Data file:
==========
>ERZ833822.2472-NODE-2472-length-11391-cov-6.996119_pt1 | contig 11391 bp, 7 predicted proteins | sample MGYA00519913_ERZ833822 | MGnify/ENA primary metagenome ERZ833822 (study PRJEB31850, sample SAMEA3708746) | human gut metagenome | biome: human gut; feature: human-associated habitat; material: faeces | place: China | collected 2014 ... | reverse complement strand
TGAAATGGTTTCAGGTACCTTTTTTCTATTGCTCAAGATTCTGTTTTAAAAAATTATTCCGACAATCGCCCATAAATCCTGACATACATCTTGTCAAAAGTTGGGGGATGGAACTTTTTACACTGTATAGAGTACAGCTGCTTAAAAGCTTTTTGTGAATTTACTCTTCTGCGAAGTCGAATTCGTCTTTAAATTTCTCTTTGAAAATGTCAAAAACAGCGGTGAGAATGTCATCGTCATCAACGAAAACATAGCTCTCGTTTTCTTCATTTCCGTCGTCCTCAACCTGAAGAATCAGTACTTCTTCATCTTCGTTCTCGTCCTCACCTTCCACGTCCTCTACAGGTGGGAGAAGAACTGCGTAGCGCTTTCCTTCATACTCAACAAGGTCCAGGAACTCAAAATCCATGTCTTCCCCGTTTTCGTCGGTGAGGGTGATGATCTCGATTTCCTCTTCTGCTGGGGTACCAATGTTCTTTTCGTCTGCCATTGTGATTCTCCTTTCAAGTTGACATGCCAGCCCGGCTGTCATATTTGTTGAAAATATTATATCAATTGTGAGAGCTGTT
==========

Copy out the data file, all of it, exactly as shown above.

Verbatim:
>ERZ833822.2472-NODE-2472-length-11391-cov-6.996119_pt1 | contig 11391 bp, 7 predicted proteins | sample MGYA00519913_ERZ833822 | MGnify/ENA primary metagenome ERZ833822 (study PRJEB31850, sample SAMEA3708746) | human gut metagenome | biome: human gut; feature: human-associated habitat; material: faeces | place: China | collected 2014 ... | reverse complement strand
TGAAATGGTTTCAGGTACCTTTTTTCTATTGCTCAAGATTCTGTTTTAAAAAATTATTCCGACAATCGCCCATAAATCCTGACATACATCTTGTCAAAAGTTGGGGGATGGAACTTTTTACACTGTATAGAGTACAGCTGCTTAAAAGCTTTTTGTGAATTTACTCTTCTGCGAAGTCGAATTCGTCTTTAAATTTCTCTTTGAAAATGTCAAAAACAGCGGTGAGAATGTCATCGTCATCAACGAAAACATAGCTCTCGTTTTCTTCATTTCCGTCGTCCTCAACCTGAAGAATCAGTACTTCTTCATCTTCGTTCTCGTCCTCACCTTCCACGTCCTCTACAGGTGGGAGAAGAACTGCGTAGCGCTTTCCTTCATACTCAACAAGGTCCAGGAACTCAAAATCCATGTCTTCCCCGTTTTCGTCGGTGAGGGTGATGATCTCGATTTCCTCTTCTGCTGGGGTACCAATGTTCTTTTCGTCTGCCATTGTGATTCTCCTTTCAAGTTGACATGCCAGCCCGGCTGTCATATTTGTTGAAAATATTATATCAATTGTGAGAGCTGTT